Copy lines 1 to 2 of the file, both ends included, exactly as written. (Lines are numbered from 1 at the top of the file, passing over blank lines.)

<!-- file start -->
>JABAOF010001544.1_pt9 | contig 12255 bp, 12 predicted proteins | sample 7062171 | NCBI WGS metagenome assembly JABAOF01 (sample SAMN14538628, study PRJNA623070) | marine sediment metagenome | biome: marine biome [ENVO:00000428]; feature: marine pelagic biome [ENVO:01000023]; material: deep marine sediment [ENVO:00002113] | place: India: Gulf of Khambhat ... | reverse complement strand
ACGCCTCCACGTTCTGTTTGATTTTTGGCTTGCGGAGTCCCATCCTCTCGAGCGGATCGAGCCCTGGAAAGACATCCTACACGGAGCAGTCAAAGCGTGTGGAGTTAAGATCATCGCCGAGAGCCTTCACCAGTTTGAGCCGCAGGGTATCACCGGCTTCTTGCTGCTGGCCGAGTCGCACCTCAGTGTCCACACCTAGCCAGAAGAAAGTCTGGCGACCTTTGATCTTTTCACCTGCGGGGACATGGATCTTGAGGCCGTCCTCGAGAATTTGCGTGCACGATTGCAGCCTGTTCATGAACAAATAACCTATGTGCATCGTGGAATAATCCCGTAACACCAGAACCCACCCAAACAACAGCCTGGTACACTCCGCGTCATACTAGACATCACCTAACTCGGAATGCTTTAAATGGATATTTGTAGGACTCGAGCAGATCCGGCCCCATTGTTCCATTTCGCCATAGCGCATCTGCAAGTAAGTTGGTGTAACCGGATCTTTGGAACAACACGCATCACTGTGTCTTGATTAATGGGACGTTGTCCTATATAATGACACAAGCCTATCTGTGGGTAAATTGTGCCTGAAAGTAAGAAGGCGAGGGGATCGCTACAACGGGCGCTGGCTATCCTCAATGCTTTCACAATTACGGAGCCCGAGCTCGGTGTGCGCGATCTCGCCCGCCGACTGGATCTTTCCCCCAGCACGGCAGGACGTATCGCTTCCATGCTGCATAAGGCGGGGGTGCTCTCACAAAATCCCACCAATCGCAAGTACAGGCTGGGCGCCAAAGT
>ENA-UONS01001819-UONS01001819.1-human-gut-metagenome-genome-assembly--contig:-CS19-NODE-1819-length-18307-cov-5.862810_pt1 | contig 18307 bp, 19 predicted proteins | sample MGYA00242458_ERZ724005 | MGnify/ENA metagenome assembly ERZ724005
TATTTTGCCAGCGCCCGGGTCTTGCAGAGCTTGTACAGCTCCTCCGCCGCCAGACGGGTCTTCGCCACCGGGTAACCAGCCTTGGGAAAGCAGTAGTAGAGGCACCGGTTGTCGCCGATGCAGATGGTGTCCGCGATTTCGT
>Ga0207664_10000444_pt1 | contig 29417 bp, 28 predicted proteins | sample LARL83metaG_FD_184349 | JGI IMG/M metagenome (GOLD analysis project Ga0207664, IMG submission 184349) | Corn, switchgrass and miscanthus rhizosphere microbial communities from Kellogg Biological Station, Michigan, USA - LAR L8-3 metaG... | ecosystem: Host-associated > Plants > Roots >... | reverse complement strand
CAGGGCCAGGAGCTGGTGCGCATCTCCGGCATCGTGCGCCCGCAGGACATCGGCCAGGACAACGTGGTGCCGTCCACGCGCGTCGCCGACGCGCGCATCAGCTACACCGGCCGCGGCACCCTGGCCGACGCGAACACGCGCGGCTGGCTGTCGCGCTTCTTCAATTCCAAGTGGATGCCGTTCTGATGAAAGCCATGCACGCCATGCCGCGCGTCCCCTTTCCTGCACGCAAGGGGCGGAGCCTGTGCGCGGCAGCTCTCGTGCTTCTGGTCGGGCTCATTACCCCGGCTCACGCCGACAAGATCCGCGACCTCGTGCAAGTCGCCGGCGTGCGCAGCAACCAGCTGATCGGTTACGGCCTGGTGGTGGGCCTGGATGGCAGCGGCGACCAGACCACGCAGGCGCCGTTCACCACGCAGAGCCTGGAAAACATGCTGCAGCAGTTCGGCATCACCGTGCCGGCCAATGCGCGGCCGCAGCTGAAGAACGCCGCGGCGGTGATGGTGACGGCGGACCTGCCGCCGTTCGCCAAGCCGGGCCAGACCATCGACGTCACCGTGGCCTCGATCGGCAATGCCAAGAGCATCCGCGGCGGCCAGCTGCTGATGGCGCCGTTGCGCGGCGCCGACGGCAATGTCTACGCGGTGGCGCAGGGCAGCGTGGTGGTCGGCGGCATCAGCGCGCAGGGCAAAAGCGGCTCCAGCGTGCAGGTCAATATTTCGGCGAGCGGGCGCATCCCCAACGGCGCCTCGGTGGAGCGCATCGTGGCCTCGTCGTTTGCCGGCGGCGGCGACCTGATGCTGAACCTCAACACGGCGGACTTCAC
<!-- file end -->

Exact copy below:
>JABAOF010001544.1_pt9 | contig 12255 bp, 12 predicted proteins | sample 7062171 | NCBI WGS metagenome assembly JABAOF01 (sample SAMN14538628, study PRJNA623070) | marine sediment metagenome | biome: marine biome [ENVO:00000428]; feature: marine pelagic biome [ENVO:01000023]; material: deep marine sediment [ENVO:00002113] | place: India: Gulf of Khambhat ... | reverse complement strand
ACGCCTCCACGTTCTGTTTGATTTTTGGCTTGCGGAGTCCCATCCTCTCGAGCGGATCGAGCCCTGGAAAGACATCCTACACGGAGCAGTCAAAGCGTGTGGAGTTAAGATCATCGCCGAGAGCCTTCACCAGTTTGAGCCGCAGGGTATCACCGGCTTCTTGCTGCTGGCCGAGTCGCACCTCAGTGTCCACACCTAGCCAGAAGAAAGTCTGGCGACCTTTGATCTTTTCACCTGCGGGGACATGGATCTTGAGGCCGTCCTCGAGAATTTGCGTGCACGATTGCAGCCTGTTCATGAACAAATAACCTATGTGCATCGTGGAATAATCCCGTAACACCAGAACCCACCCAAACAACAGCCTGGTACACTCCGCGTCATACTAGACATCACCTAACTCGGAATGCTTTAAATGGATATTTGTAGGACTCGAGCAGATCCGGCCCCATTGTTCCATTTCGCCATAGCGCATCTGCAAGTAAGTTGGTGTAACCGGATCTTTGGAACAACACGCATCACTGTGTCTTGATTAATGGGACGTTGTCCTATATAATGACACAAGCCTATCTGTGGGTAAATTGTGCCTGAAAGTAAGAAGGCGAGGGGATCGCTACAACGGGCGCTGGCTATCCTCAATGCTTTCACAATTACGGAGCCCGAGCTCGGTGTGCGCGATCTCGCCCGCCGACTGGATCTTTCCCCCAGCACGGCAGGACGTATCGCTTCCATGCTGCATAAGGCGGGGGTGCTCTCACAAAATCCCACCAATCGCAAGTACAGGCTGGGCGCCAAAGT